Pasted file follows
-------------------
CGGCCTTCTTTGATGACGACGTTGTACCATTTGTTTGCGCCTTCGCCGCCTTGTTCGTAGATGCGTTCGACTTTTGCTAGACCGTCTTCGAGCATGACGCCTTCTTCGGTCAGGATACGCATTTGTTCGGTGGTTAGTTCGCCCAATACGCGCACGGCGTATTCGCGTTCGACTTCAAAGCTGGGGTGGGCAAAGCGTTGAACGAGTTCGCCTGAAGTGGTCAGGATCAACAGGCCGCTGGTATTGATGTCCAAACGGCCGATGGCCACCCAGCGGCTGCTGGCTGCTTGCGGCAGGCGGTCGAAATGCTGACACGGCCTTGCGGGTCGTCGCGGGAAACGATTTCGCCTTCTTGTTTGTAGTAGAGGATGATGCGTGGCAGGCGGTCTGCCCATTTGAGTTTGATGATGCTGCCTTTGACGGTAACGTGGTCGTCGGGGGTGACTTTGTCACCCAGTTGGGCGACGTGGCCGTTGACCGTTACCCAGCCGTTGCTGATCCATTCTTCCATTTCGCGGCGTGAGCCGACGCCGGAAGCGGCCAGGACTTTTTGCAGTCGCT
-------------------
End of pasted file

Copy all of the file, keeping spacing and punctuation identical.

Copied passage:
CGGCCTTCTTTGATGACGACGTTGTACCATTTGTTTGCGCCTTCGCCGCCTTGTTCGTAGATGCGTTCGACTTTTGCTAGACCGTCTTCGAGCATGACGCCTTCTTCGGTCAGGATACGCATTTGTTCGGTGGTTAGTTCGCCCAATACGCGCACGGCGTATTCGCGTTCGACTTCAAAGCTGGGGTGGGCAAAGCGTTGAACGAGTTCGCCTGAAGTGGTCAGGATCAACAGGCCGCTGGTATTGATGTCCAAACGGCCGATGGCCACCCAGCGGCTGCTGGCTGCTTGCGGCAGGCGGTCGAAATGCTGACACGGCCTTGCGGGTCGTCGCGGGAAACGATTTCGCCTTCTTGTTTGTAGTAGAGGATGATGCGTGGCAGGCGGTCTGCCCATTTGAGTTTGATGATGCTGCCTTTGACGGTAACGTGGTCGTCGGGGGTGACTTTGTCACCCAGTTGGGCGACGTGGCCGTTGACCGTTACCCAGCCGTTGCTGATCCATTCTTCCATTTCGCGGCGTGAGCCGACGCCGGAAGCGGCCAGGACTTTTTGCAGTCGCT